Wednesday, September 24, 2008

Yes, politicians really did create the mortgage meltdown

Courtesy of Coyote Blog and Carpe Diem, this blast from the New York Times's past offers just a bit of insight into the roots of the mortgage meltdown. From September 30, 1999:

In a move that could help increase home ownership rates among minorities and low-income consumers, the Fannie Mae Corporation is easing the credit requirements on loans that it will purchase from banks and other lenders.

The action, which will begin as a pilot program involving 24 banks in 15 markets -- including the New York metropolitan region -- will encourage those banks to extend home mortgages to individuals whose credit is generally not good enough to qualify for conventional loans. Fannie Mae officials say they hope to make it a nationwide program by next spring.

Fannie Mae, the nation's biggest underwriter of home mortgages, has been under increasing pressure from the Clinton Administration to expand mortgage loans among low and moderate income people and felt pressure from stock holders to maintain its phenomenal growth in profits.

In addition, banks, thrift institutions and mortgage companies have been pressing Fannie Mae to help them make more loans to so-called subprime borrowers. These borrowers whose incomes, credit ratings and savings are not good enough to qualify for conventional loans, can only get loans from finance companies that charge much higher interest rates -- anywhere from three to four percentage points higher than conventional loans.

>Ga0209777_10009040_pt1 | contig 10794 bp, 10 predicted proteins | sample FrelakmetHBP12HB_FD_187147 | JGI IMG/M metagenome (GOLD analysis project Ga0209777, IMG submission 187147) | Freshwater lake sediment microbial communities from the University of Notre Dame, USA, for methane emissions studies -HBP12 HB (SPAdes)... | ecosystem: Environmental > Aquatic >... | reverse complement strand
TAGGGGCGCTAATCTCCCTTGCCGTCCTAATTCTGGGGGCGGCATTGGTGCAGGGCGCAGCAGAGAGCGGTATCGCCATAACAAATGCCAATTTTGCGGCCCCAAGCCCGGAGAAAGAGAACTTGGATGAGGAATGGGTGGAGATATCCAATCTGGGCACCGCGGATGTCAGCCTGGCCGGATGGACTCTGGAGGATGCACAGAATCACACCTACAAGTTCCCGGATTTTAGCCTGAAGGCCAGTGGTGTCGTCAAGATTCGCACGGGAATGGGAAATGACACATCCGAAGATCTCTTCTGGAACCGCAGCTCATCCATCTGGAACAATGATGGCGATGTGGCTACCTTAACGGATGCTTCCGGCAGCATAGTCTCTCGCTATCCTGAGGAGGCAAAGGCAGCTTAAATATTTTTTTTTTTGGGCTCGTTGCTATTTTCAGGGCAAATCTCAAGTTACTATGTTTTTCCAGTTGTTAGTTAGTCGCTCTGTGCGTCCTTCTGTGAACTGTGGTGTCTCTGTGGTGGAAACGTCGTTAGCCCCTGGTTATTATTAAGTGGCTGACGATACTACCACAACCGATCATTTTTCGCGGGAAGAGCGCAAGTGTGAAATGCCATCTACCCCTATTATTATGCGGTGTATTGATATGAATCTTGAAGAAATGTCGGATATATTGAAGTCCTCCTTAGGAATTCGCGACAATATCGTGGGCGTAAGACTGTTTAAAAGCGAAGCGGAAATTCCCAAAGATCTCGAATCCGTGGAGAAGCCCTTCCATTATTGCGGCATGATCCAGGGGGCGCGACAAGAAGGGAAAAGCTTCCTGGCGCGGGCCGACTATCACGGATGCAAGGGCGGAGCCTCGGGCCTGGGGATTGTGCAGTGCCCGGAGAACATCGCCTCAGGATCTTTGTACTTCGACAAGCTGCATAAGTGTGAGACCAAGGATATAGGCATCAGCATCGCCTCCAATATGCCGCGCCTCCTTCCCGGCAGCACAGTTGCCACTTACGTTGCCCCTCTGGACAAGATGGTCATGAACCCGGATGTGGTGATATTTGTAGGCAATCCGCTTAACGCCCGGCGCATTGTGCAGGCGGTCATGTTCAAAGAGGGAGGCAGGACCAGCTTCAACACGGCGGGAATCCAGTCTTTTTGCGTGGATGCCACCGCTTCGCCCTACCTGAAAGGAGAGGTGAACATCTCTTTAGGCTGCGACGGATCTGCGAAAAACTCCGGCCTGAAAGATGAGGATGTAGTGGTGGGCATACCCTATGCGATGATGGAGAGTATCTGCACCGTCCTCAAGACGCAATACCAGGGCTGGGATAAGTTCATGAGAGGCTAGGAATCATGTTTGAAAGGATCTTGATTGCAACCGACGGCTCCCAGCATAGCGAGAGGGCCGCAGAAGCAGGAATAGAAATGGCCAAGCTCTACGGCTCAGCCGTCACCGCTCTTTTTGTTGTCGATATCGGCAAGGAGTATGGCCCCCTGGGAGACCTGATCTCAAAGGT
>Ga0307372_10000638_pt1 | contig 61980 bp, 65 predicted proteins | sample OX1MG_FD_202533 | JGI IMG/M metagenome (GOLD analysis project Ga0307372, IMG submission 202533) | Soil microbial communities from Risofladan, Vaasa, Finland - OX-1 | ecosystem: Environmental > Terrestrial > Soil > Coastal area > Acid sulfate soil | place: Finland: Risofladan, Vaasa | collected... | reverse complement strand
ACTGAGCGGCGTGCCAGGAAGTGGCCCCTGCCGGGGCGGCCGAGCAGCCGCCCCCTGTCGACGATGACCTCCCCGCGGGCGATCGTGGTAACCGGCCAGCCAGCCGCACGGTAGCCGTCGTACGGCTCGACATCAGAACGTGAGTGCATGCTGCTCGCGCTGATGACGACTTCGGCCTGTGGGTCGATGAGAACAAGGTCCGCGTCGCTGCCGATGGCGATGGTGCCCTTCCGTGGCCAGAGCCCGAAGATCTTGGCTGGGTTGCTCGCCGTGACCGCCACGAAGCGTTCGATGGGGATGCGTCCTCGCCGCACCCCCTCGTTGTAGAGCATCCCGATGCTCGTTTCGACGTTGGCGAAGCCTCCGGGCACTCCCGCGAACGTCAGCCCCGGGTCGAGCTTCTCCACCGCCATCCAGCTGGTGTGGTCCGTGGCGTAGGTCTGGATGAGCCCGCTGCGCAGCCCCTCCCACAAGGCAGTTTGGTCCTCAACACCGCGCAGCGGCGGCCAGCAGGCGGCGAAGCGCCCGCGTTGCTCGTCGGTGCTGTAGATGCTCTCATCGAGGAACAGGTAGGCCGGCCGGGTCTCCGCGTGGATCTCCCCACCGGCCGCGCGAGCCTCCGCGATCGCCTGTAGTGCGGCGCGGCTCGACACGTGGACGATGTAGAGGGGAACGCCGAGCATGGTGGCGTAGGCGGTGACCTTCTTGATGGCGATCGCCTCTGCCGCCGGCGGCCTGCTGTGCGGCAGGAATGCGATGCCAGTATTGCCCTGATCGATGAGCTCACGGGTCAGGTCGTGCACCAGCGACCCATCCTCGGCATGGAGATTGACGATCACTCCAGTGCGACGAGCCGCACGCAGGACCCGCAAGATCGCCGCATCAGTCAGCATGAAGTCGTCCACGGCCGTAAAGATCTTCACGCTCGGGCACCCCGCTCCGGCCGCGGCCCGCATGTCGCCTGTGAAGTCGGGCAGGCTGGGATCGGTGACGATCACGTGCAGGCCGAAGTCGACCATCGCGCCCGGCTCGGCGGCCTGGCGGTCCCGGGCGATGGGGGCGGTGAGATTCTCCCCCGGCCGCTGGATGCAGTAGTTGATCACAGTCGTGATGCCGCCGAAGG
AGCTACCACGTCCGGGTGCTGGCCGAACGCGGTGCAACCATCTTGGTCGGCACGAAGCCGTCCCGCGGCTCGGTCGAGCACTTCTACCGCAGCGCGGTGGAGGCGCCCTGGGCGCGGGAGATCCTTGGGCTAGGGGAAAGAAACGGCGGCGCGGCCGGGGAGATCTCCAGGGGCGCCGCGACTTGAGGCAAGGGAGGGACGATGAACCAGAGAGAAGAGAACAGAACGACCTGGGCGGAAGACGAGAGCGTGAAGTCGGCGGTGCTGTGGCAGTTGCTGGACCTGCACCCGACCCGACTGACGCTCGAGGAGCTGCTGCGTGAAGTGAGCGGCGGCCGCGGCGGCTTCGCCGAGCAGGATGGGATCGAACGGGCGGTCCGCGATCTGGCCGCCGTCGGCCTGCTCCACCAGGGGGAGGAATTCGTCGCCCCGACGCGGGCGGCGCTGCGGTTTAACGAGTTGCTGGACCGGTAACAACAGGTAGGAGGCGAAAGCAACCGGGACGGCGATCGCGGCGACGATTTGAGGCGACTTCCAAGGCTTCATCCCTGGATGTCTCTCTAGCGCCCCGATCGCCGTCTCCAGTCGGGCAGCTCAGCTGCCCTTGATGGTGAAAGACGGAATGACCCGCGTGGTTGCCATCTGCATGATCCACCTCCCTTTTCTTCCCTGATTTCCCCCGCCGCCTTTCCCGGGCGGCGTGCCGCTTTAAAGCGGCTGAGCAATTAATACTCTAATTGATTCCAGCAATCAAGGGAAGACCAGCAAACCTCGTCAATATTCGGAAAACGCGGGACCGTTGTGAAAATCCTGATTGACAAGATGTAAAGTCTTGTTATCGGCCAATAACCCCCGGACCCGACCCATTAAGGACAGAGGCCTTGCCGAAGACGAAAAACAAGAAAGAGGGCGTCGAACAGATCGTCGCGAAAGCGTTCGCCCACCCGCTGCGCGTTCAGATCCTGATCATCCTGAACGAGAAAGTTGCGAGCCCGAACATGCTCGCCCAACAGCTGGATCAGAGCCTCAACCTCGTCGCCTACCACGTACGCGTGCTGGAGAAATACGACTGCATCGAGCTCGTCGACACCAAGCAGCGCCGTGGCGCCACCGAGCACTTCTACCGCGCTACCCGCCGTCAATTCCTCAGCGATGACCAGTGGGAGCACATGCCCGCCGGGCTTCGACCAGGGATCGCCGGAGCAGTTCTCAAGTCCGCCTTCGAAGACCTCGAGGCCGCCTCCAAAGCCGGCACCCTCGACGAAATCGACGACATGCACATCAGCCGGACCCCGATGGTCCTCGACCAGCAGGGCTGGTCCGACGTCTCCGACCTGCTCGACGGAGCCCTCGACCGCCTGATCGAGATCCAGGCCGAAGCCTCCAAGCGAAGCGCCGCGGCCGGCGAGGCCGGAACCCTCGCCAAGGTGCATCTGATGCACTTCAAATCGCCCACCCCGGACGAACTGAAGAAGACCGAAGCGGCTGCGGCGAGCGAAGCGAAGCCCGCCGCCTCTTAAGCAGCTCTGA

''Fannie Mae has expanded home ownership for millions of families in the 1990's by reducing down payment requirements,'' said Franklin D. Raines, Fannie Mae's chairman and chief executive officer. ''Yet there remain too many borrowers whose credit is just a notch below what our underwriting has required who have been relegated to paying significantly higher mortgage rates in the so-called subprime market.''

Demographic information on these borrowers is sketchy. But at least one study indicates that 18 percent of the loans in the subprime market went to black borrowers, compared to 5 per cent of loans in the conventional loan market.

In moving, even tentatively, into this new area of lending, Fannie Mae is taking on significantly more risk, which may not pose any difficulties during flush economic times. But the government-subsidized corporation may run into trouble in an economic downturn, prompting a government rescue similar to that of the savings and loan industry in the 1980's.

''From the perspective of many people, including me, this is another thrift industry growing up around us,'' said Peter Wallison a resident fellow at the American Enterprise Institute. ''If they fail, the government will have to step up and bail them out the way it stepped up and bailed out the thrift industry.''

Hmmm ... What an interesting experiment in public policy exercised via political pressure on two government-sponsored enterprises, Fannie Mae and Freddie Mac. Gee, I wonder how that turned out ...